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101st Airborne Division to Host First Ceremony at Relocated Gander Memorial

 

2nd Brigade Combat Team - StrikeFort Campbell KY, 101st Airborne DivisionFort Campbell, KY – Members of the media and the public are invited to attend the 34th Anniversary Gander Memorial remembrance ceremony, Thursday, December 12th, 2019 at Fort Campbell. This will be the first ceremony held at the recently relocated memorial. 

The memorial consists of two monuments and 256 Canadian sugar maple trees. It was built to honor the memory of the 248 Soldiers and eight crew members who lost their lives when Arrow Air Flight 1285 crashed in Gander, Newfoundland, shortly after takeoff on the morning of December 12th, 1985.

The new Gander Memorial on Fort Campbell, Kentucky, December 5th, 2019. The memorial tree park consists of 256 trees, representing the 248 Soldiers and eight civilians who were killed in a 1985 airplane crash in Gander, Newfoundland. (U.S. Army photo by Sgt. Justin Navin)

The new Gander Memorial on Fort Campbell, Kentucky, December 5th, 2019. The memorial tree park consists of 256 trees, representing the 248 Soldiers and eight civilians who were killed in a 1985 airplane crash in Gander, Newfoundland. (U.S. Army photo by Sgt. Justin Navin)

The Soldiers, primarily assigned to 3rd Battalion, 502nd Infantry Regiment, were returning from a six-month peacekeeping mission in the Sinai Peninsula.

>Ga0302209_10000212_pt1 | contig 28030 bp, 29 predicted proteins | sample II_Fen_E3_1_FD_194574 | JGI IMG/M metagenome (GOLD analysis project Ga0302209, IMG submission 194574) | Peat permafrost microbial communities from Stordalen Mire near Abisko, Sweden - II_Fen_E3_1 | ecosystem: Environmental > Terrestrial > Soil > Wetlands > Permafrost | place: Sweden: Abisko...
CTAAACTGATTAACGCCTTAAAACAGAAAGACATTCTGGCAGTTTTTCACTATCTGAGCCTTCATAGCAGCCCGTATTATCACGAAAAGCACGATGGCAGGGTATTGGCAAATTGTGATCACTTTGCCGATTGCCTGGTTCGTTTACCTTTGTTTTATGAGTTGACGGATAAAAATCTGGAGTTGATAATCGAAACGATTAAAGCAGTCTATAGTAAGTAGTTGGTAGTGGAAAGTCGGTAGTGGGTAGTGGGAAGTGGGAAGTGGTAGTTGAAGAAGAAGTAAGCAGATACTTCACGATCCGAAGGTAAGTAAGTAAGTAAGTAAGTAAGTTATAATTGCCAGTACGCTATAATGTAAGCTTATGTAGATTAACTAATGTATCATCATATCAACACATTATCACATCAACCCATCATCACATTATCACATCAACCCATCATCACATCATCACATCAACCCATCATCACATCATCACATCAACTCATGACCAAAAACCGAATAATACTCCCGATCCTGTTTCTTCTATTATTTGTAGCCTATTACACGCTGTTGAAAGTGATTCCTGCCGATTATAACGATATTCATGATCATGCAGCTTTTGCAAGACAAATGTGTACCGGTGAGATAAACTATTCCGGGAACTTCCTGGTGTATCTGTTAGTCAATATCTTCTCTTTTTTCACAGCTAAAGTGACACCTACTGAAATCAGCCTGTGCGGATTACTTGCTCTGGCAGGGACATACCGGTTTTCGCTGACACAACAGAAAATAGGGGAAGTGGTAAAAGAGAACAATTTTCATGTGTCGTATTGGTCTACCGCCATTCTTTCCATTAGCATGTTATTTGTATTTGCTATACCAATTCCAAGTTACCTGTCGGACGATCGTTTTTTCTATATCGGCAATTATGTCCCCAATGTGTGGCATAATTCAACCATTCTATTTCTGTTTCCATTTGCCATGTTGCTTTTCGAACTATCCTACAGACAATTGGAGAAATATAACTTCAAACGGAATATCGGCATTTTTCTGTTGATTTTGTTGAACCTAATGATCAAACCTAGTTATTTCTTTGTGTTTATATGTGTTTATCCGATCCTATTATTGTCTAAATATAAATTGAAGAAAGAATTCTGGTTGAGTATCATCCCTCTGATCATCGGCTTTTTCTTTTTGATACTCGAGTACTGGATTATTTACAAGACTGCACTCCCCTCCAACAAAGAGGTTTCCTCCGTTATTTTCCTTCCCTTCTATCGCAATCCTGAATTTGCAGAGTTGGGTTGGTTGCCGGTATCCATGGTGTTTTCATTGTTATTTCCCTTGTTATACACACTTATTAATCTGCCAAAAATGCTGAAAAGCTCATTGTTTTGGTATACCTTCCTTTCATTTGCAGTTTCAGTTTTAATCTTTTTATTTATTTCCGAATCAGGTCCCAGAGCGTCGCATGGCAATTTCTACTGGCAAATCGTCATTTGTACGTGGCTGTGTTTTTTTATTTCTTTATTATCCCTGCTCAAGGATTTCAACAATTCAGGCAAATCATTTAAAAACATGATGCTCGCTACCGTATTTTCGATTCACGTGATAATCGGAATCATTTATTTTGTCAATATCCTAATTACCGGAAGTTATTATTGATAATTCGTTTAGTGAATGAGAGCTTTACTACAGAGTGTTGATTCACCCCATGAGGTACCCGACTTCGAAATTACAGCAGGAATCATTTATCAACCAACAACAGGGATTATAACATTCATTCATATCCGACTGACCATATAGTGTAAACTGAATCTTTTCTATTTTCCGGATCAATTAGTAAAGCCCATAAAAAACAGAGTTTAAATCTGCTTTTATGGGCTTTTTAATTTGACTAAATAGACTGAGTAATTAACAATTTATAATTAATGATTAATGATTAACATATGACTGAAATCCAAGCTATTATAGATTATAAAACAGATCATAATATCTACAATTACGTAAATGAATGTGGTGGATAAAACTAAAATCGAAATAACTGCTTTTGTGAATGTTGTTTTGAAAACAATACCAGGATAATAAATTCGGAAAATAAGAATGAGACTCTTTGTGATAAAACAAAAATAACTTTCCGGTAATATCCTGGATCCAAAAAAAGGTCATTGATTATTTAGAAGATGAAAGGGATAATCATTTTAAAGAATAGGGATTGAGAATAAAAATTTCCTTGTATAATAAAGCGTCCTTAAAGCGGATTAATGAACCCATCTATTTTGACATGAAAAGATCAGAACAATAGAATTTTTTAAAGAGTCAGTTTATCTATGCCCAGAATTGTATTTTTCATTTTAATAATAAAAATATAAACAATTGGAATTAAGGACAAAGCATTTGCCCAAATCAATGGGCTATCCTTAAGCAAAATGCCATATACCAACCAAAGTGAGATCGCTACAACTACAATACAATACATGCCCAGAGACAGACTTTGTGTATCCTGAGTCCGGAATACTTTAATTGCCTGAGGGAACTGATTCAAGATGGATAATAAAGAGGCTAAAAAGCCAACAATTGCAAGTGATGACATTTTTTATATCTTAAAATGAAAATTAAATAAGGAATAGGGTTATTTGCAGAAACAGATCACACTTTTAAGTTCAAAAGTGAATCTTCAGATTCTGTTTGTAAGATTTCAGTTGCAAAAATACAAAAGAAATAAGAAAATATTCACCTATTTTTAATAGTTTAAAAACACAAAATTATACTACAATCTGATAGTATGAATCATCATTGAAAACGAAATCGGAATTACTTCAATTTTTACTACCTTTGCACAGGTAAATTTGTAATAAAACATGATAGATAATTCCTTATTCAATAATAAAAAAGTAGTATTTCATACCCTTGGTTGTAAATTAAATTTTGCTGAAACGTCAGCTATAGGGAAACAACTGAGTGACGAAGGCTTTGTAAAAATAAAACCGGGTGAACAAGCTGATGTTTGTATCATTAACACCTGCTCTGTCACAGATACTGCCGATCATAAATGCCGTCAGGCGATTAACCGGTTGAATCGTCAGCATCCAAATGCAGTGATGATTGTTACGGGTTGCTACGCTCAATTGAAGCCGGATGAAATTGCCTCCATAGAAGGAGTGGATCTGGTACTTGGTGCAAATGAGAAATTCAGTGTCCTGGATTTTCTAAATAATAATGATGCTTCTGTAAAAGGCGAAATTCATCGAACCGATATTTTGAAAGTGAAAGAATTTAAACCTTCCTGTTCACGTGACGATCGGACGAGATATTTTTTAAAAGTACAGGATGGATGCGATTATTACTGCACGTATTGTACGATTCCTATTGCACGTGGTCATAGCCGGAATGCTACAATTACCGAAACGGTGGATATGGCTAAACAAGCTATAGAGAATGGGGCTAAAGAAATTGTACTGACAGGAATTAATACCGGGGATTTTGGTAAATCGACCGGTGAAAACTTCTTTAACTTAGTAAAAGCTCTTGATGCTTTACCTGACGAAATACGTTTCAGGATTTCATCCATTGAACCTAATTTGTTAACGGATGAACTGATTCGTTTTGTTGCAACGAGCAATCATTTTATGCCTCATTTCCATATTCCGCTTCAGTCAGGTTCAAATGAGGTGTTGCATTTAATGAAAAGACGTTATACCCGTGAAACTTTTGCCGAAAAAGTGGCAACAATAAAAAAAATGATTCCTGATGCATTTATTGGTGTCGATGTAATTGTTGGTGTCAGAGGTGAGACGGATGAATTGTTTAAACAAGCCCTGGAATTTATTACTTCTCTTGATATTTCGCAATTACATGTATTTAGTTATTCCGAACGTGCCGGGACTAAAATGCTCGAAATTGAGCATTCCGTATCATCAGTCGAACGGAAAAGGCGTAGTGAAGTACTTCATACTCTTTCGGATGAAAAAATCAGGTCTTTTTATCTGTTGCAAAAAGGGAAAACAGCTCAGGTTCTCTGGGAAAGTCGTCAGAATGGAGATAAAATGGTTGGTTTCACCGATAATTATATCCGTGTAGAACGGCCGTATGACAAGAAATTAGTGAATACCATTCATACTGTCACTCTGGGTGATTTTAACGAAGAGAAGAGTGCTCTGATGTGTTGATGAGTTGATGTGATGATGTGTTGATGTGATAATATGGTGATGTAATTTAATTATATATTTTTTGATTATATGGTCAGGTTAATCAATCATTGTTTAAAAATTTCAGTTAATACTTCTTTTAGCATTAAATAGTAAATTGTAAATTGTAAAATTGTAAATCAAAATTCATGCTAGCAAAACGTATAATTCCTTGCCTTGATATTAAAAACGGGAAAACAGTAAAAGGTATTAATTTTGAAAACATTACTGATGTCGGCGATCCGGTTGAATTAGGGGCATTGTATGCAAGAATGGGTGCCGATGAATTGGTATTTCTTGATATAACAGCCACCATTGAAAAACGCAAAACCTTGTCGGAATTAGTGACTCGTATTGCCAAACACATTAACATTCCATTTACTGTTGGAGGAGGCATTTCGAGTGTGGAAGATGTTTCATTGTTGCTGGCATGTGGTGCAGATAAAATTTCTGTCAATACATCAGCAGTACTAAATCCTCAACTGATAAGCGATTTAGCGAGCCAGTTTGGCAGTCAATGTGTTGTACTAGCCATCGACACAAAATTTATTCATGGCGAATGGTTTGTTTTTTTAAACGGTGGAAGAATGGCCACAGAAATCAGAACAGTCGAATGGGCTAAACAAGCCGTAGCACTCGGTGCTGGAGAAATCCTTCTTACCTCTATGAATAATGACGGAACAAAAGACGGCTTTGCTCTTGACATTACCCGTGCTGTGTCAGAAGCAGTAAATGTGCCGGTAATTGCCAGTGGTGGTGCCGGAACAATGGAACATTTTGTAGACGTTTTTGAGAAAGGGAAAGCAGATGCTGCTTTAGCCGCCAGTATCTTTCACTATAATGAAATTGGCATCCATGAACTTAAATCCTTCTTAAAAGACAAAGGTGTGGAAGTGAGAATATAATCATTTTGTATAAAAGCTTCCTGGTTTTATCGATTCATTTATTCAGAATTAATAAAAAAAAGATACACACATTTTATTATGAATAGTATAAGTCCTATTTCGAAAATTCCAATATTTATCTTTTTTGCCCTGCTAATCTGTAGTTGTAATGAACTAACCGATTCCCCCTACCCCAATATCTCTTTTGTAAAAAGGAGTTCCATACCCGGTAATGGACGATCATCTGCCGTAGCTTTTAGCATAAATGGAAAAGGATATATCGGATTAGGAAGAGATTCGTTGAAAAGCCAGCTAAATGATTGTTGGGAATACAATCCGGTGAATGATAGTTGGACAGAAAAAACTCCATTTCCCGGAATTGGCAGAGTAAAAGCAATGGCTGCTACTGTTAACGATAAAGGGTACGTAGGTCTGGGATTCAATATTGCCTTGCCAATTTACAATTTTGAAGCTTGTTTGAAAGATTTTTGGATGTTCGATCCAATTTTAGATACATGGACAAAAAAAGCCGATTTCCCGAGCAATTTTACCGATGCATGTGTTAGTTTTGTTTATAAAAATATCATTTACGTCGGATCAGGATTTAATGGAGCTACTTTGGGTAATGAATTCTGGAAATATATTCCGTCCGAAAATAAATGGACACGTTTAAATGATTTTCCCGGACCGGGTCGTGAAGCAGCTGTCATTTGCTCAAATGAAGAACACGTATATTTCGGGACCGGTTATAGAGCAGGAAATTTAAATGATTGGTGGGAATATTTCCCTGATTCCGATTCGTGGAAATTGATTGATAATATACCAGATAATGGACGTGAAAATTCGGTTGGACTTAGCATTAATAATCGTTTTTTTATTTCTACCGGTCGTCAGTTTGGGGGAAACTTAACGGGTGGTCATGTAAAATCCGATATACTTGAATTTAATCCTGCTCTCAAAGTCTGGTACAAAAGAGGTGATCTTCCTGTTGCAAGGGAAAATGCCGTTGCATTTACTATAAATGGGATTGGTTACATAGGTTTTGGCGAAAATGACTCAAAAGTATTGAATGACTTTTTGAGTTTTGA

“The new Gander Memorial is a living monument to the fallen Soldiers of Task Force 3-502 and stands as a testament to the continued dedication of the 101st Airborne Division (Air Assault) to honoring those Soldiers who paid the ultimate sacrifice in service of our nation,” said Maj. Kevin Andersen, spokesman for 2nd Brigade Combat Team, 101st Airborne Division. “The Gander tragedy remains the single largest loss of life in the history of this storied division. The Fort Campbell community will continue to come together each year on this day to honor and remember the sacrifice of these Soldiers, their Families and their comrades in arms.”

The original memorial, also on Fort Campbell, was relocated in 2019 after the trees’ root systems began growing together, raising concerns about the long-term future of the memorial. This prompted the decision to relocate the monuments to the new site. Eight of the original trees were transplanted, and the remaining trees were removed, with local woodworkers volunteering to craft gifts for Families of the fallen Soldiers.

The original memorial was conceived by Mrs. Janice Johnston Nikkel, a then-15-year-old Canadian citizen. Johnston Nikkel pledged money she earned from babysitting to the creation of the original tree park, inspiring others to contribute. She will return to Fort Campbell to help dedicate the new memorial.

The ceremony is scheduled for December 12th at 10:00am.


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